Excerpt: Ashes on a Distant Wind

The radio in his hand crackled, and Donovan Riggs pressed the button on the side. “Where the hell are you?” he demanded, his voice sharp with impatience. The radio gave another sputter of protest as it grudgingly cut through the static.

“Don’t get snippy,” came the cheerful retort. Beau sounded even younger over the radio than the roughly twenty Riggs had him pegged for. “I had to go the long way round. Fresh debris. I’m almost back to your location now.”

Riggs swallowed a curse as he set the radio back down, dropping it beside the torch that had run out of fuel just shy of cutting through the last sheet of metal. Fresh debris could only mean this section of city was even less stable than they’d figured. If it was bad enough to send Beau forging an alternate route, that meant getting out through crumbling suburbs and shattered streets would be an arduous task at best.

Riggs considered for a moment, then yanked his thick work gloves off and added them to the pile of equipment. He could complete the job when Beau returned. There was more fuel in the back of the truck, enough to let him finish cutting. This was a smaller haul than their last, but it would have to do. Riggs prayed it would be enough to barter, assuming he and Beau could find their way out of the dead city and back to what passed for civilization.

His long leather jacket was also on the ground beside the radio, and the brown fabric contrasted starkly with the crumbled gray pavement beneath it. Riggs was tempted to shed one more layer, down to the thin T-shirt clinging to his skin, but he resisted the urge. For all that he was too warm from his work, the air was chilly enough to make it a bad idea.

The growl of an approaching truck drew his attention, and he leaned down to fish the loaded revolver from the pocket of his coat. There was no mistaking the sound of that engine, but he clicked off the safety just the same. Always brace for the worst. It was a good philosophy for staying alive in a world gone wrong.

He didn’t put the gun away until Beau had backed the enormous pickup right up to the ready pile of scrap, parked, and hopped out of the cab. For all that Riggs had been doing the heavier work in his absence, Beau looked just as bedraggled, both from the heavy air and his own exertions. His dark hair looked nearly black where sweat plastered it to his neck and cheeks, and his narrow face was gaunt in a way that said Riggs had better plan to cook up a little extra when they stopped for supper tonight. Beau was smiling, but the expression was too tight to herald success.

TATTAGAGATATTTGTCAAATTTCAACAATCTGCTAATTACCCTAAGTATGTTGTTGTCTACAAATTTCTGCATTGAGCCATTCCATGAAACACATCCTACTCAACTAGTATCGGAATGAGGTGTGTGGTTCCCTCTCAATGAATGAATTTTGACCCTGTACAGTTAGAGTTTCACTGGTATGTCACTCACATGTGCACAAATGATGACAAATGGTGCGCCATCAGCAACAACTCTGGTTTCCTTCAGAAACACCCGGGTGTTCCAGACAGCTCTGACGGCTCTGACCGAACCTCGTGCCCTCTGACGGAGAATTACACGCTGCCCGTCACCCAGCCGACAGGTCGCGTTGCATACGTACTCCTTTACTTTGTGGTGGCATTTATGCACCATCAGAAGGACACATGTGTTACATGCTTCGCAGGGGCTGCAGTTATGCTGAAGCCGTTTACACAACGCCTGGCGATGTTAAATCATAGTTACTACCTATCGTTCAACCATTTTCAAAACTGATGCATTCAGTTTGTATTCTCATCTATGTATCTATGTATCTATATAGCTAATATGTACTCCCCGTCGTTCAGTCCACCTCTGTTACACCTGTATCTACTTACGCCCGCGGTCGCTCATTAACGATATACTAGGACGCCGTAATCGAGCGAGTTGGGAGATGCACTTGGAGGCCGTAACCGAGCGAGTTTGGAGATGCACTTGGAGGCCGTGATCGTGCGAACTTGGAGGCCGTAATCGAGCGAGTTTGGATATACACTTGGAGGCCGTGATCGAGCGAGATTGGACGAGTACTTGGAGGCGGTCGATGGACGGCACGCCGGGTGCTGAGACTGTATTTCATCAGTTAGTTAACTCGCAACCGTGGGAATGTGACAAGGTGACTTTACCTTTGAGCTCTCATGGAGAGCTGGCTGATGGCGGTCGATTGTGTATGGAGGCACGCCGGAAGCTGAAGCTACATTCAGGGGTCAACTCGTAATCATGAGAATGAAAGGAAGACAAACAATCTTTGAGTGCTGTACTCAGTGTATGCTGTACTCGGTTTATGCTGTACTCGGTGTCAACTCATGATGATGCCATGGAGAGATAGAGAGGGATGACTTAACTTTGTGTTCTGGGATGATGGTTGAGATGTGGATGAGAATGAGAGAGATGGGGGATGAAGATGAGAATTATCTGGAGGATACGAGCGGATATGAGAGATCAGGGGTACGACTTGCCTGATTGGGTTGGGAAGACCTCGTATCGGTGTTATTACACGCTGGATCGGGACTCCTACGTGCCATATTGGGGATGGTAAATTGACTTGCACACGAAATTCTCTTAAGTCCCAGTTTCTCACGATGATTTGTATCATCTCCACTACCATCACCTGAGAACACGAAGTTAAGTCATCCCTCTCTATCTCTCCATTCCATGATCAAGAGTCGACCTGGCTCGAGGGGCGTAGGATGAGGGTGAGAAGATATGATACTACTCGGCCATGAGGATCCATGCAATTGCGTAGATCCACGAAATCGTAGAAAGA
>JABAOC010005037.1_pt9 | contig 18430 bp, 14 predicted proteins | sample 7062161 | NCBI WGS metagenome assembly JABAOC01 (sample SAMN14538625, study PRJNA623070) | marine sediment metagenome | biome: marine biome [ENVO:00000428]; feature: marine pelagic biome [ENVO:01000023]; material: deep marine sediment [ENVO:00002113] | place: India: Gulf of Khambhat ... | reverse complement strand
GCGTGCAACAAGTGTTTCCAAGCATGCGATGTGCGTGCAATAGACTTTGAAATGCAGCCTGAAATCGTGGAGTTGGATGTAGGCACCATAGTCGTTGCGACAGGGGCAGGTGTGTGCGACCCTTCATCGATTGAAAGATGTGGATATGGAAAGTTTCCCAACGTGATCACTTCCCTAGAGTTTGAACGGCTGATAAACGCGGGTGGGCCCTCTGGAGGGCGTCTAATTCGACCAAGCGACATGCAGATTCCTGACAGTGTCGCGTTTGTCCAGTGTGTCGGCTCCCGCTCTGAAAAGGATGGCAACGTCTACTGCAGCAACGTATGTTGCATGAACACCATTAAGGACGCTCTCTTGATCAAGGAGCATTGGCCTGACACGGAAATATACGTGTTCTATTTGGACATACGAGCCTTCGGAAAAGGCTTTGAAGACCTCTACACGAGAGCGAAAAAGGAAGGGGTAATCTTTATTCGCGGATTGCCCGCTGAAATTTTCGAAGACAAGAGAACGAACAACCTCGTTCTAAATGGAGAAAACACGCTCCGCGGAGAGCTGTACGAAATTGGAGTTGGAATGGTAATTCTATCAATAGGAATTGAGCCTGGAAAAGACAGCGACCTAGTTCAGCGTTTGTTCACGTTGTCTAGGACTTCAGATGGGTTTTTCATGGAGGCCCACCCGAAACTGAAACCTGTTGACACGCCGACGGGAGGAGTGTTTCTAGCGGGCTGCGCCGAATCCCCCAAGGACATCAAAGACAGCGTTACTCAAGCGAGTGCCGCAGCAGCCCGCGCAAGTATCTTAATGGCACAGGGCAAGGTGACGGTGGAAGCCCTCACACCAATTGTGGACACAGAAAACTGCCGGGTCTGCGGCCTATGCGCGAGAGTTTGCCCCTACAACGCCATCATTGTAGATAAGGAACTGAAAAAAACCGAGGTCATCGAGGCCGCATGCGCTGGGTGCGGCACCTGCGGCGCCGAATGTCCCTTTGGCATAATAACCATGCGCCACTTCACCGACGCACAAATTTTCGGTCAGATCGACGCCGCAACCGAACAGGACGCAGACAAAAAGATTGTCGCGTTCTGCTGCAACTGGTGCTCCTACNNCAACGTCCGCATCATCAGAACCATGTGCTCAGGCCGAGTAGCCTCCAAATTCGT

“You didn’t find any gas,” Riggs surmised, tugging his gloves back on as he moved to unlock the tailgate.

Beau’s smile faded behind a more somber look, and he shook his head. “I checked seven gas stations, three parking garages, and a car dealership. This place is tapped out. I found some kerosene and a stash of non-perishables, and I grabbed some fresh clothes while I was at it. But no fuel for the truck.”

“We haven’t run out yet.” Riggs dropped the truck’s lower gate with a thud, then propped the upper securely open. “We’ve got plenty to reach Almstead. We’ll just have to trade for more when we get there.” The prospect wasn’t ideal. Food and gasoline were the two steepest commodities in the crude barter economy that stood as the only way to do business. Workable metal only offered so much value by contrast, and he and Beau had little else to trade. This wasn’t the first time things would be tight, but repetition didn’t make the uncertainty any more appealing.

They would manage somehow.

“Come on.” Riggs moved for the first pile of metal, each piece already cut down to fit the space available in the top-covered truck bed. “Let’s get this scrap loaded and get the hell out of here.”

“That’s what I love about you, Riggs.” Beau tugged his own thick gloves on as he approached the opposite edge of the pile. “You really know how to have fun.”

Riggs only glared.

They worked efficiently, but it was still more than two hours before they finished, cutting down the last couple scraps, loading and locking their equipment securely in the back of the truck alongside the fresh haul. Riggs shrugged back into his coat. He stifled an exhausted groan as he climbed into the driver’s seat and slammed the door behind him. Beau gave him a knowing look as he slipped in through the opposite door, settling in on the passenger side of the worn bench seat.

“Fine. Next time I’ll cut the scrap and you can fail at scavenging.” Beau’s expression was bland, but there was a hint of challenge in his voice.

Riggs snorted and turned the key in the ignition, gunning the pickup to life. The gas gauge had been broken for months, but he knew there was enough fuel in the tank to get them to the nearest bend in the river. They could stop there to refill their tank from the gas can in back. The river bend was familiar ground sandwiched between pieces of nowhere. It would be relatively safe, with good cover for a night’s rest.

The sun was just beginning to sink, but assuming they could find a way out of here at all, they should make good time. Beau rolled down the window despite the clinging dust of dead city all around them. Riggs threw him a quick glance and then did the same.

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